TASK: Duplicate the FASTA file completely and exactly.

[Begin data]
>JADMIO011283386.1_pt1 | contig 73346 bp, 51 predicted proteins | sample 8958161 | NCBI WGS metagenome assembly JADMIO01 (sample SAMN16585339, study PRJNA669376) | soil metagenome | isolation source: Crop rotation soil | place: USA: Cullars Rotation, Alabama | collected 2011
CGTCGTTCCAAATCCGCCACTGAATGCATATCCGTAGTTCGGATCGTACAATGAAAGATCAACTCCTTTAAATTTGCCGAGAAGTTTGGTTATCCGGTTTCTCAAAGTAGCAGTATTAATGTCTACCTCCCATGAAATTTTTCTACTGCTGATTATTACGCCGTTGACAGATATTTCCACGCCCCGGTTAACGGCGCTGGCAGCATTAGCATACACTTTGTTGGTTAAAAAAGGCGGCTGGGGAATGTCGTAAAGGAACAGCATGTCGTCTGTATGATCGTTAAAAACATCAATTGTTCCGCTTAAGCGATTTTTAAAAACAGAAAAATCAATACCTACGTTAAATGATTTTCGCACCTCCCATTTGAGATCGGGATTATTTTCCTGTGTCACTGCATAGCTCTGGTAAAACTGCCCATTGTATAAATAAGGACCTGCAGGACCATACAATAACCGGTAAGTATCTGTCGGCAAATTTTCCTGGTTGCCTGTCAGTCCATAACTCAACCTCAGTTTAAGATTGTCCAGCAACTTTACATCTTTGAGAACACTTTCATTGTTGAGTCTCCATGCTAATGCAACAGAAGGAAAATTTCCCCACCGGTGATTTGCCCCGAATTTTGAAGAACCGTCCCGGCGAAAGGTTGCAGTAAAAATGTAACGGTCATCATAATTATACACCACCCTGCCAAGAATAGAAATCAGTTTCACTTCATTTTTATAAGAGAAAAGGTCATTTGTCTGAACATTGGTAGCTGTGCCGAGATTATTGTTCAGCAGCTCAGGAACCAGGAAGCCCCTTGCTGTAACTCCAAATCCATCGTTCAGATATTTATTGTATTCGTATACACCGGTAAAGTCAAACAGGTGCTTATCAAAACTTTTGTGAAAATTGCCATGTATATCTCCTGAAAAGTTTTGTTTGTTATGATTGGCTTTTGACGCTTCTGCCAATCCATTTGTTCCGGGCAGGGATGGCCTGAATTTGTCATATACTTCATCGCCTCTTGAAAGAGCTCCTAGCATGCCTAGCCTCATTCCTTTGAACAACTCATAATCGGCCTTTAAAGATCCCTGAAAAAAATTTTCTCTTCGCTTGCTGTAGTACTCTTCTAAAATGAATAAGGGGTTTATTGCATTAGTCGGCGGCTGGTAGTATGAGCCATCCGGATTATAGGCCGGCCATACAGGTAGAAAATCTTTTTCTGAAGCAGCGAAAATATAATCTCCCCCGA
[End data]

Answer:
>JADMIO011283386.1_pt1 | contig 73346 bp, 51 predicted proteins | sample 8958161 | NCBI WGS metagenome assembly JADMIO01 (sample SAMN16585339, study PRJNA669376) | soil metagenome | isolation source: Crop rotation soil | place: USA: Cullars Rotation, Alabama | collected 2011
CGTCGTTCCAAATCCGCCACTGAATGCATATCCGTAGTTCGGATCGTACAATGAAAGATCAACTCCTTTAAATTTGCCGAGAAGTTTGGTTATCCGGTTTCTCAAAGTAGCAGTATTAATGTCTACCTCCCATGAAATTTTTCTACTGCTGATTATTACGCCGTTGACAGATATTTCCACGCCCCGGTTAACGGCGCTGGCAGCATTAGCATACACTTTGTTGGTTAAAAAAGGCGGCTGGGGAATGTCGTAAAGGAACAGCATGTCGTCTGTATGATCGTTAAAAACATCAATTGTTCCGCTTAAGCGATTTTTAAAAACAGAAAAATCAATACCTACGTTAAATGATTTTCGCACCTCCCATTTGAGATCGGGATTATTTTCCTGTGTCACTGCATAGCTCTGGTAAAACTGCCCATTGTATAAATAAGGACCTGCAGGACCATACAATAACCGGTAAGTATCTGTCGGCAAATTTTCCTGGTTGCCTGTCAGTCCATAACTCAACCTCAGTTTAAGATTGTCCAGCAACTTTACATCTTTGAGAACACTTTCATTGTTGAGTCTCCATGCTAATGCAACAGAAGGAAAATTTCCCCACCGGTGATTTGCCCCGAATTTTGAAGAACCGTCCCGGCGAAAGGTTGCAGTAAAAATGTAACGGTCATCATAATTATACACCACCCTGCCAAGAATAGAAATCAGTTTCACTTCATTTTTATAAGAGAAAAGGTCATTTGTCTGAACATTGGTAGCTGTGCCGAGATTATTGTTCAGCAGCTCAGGAACCAGGAAGCCCCTTGCTGTAACTCCAAATCCATCGTTCAGATATTTATTGTATTCGTATACACCGGTAAAGTCAAACAGGTGCTTATCAAAACTTTTGTGAAAATTGCCATGTATATCTCCTGAAAAGTTTTGTTTGTTATGATTGGCTTTTGACGCTTCTGCCAATCCATTTGTTCCGGGCAGGGATGGCCTGAATTTGTCATATACTTCATCGCCTCTTGAAAGAGCTCCTAGCATGCCTAGCCTCATTCCTTTGAACAACTCATAATCGGCCTTTAAAGATCCCTGAAAAAAATTTTCTCTTCGCTTGCTGTAGTACTCTTCTAAAATGAATAAGGGGTTTATTGCATTAGTCGGCGGCTGGTAGTATGAGCCATCCGGATTATAGGCCGGCCATACAGGTAGAAAATCTTTTTCTGAAGCAGCGAAAATATAATCTCCCCCGA